In the midst of a global economic crisis, many industries have experienced enforced changes to their very nature. Often, those changes are difficult to accurately demonstrate, with conclusive evidence. However, a recent study by the Society of Motor Manufacturers and Traders (SMMT) has clearly demonstrated, perhaps for the first time, the full extent of the impact that the recession has had on the UK motoring industry.
Perhaps the most obvious impact is the fact that people are buying new cars less frequently. As a result, owners are keeping their cars for longer than before and the average age of cars on UK roads is increasing. According to the SMMT study, the average car in the UK is now 7.44 years (or 89 months) old. This means that, on average, cars in the UK are two months older than they were the previous year.
As well as the average age of cars increasing, road users have also been increasingly concerned with fuel prices. Fuel-efficiency has become a significantly more important factor to consider when choosing a car and, as a result, diesel cars are now more popular than ever before, holding over 50% of the market. That record high is counter-balanced by the fact that there are now less petrol cars on the road than in any year since 1988.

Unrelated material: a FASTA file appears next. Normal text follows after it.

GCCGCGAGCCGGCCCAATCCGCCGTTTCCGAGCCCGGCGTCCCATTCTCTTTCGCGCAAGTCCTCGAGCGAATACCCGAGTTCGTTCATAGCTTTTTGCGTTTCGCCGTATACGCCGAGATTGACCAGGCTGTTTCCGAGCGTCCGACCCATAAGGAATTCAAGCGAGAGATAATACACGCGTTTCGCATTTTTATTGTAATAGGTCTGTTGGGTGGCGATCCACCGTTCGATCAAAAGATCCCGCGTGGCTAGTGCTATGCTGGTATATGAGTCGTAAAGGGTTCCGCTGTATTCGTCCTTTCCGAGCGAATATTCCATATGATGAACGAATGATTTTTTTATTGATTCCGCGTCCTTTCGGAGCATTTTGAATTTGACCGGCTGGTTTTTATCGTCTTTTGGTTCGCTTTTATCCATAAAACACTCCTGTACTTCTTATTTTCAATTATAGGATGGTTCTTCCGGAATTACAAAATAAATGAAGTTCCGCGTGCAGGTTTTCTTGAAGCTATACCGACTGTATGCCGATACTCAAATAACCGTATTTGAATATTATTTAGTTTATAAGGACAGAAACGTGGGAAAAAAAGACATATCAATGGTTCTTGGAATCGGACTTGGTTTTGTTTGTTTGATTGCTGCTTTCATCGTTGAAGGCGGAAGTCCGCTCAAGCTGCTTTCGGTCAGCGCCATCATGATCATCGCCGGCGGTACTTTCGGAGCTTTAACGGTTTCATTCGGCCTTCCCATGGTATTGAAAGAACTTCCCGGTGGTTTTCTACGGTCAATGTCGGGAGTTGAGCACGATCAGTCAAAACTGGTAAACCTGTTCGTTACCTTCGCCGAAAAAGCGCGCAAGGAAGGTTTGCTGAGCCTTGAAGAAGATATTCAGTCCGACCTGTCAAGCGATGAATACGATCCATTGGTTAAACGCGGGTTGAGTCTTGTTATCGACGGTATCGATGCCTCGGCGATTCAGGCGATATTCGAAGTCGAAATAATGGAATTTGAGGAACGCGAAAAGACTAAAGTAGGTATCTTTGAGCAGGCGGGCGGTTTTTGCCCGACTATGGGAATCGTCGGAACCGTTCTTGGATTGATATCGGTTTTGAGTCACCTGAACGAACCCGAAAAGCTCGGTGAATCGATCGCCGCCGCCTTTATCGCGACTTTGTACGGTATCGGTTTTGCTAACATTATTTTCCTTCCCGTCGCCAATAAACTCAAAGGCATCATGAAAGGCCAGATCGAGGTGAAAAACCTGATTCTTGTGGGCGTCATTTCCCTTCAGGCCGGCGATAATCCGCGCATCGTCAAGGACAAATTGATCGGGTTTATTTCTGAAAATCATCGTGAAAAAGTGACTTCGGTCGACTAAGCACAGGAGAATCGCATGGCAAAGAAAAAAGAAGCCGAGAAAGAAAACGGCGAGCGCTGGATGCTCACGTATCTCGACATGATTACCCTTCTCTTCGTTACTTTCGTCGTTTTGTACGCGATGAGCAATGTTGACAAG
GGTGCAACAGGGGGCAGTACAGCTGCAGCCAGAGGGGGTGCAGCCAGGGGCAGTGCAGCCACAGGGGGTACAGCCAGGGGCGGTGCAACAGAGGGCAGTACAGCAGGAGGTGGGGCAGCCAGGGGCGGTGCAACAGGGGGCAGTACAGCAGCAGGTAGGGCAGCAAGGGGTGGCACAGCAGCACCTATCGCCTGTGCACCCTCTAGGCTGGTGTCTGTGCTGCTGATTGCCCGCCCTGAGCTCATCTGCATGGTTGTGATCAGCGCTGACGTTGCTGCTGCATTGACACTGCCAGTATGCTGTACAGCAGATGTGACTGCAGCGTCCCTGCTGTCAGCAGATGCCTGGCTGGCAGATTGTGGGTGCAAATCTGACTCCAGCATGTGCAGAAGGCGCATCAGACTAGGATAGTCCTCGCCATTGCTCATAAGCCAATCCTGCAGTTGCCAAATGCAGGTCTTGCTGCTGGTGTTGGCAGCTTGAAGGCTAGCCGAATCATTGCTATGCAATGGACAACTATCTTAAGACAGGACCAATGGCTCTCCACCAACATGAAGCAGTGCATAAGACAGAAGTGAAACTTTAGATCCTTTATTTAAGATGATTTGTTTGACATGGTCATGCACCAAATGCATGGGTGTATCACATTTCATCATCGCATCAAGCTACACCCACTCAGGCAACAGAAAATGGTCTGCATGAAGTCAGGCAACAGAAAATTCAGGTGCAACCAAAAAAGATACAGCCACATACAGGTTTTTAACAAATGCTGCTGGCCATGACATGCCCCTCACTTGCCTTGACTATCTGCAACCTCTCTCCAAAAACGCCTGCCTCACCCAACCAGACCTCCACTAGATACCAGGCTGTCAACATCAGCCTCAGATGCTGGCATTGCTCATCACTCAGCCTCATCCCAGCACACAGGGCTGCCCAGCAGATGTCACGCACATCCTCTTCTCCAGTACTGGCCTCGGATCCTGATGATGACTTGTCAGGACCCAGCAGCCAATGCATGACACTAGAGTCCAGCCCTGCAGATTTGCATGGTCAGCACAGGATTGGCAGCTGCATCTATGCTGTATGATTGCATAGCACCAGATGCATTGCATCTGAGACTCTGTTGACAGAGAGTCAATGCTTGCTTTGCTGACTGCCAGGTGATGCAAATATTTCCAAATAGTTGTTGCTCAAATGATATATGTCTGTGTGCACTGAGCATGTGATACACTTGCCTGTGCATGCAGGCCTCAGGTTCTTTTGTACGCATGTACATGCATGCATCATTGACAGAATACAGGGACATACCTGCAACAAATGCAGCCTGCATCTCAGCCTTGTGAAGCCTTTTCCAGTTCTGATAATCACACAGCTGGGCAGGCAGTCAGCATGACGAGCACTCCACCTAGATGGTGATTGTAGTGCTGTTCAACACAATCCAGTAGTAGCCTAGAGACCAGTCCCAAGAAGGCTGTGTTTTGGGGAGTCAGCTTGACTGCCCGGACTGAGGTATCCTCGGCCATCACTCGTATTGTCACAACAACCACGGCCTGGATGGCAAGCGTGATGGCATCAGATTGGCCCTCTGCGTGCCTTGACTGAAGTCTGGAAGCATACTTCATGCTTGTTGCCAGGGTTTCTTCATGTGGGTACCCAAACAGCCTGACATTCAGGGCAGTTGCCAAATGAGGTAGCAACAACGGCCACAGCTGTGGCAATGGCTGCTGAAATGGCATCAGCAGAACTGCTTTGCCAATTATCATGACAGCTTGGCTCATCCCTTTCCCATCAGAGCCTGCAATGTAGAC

However, there is positive news for the motoring industry in that the recession does not appear to be turning people away from buying cars. Despite the financial hardship being experienced by many families, the total number of cars on UK roads has risen to 31,362,716; an increase of 0.3%.
Furthermore, those who have been lucky enough to be able to afford a new car have reported a 20% improvement in fuel efficiency in new cars when compared to the total UK average, meaning that, in the long run, upgrading can actually save money.
The study also named the top 5 most popular car models in the UK as: 1) Ford Focus 2) Ford Fiesta 3) Vauxhall Astra 4) Volkswagen Golf.
So, while the recession has impacted upon the UK motoring industry in the form of used cars, the industry can look towards two main positives. Firstly, the number of cars on the road continues to increase, in spite of the recession and secondly, upgrading can be demonstrably proven to improve fuel efficiency in the long-term, promising a reasonably bright future for the new cars market.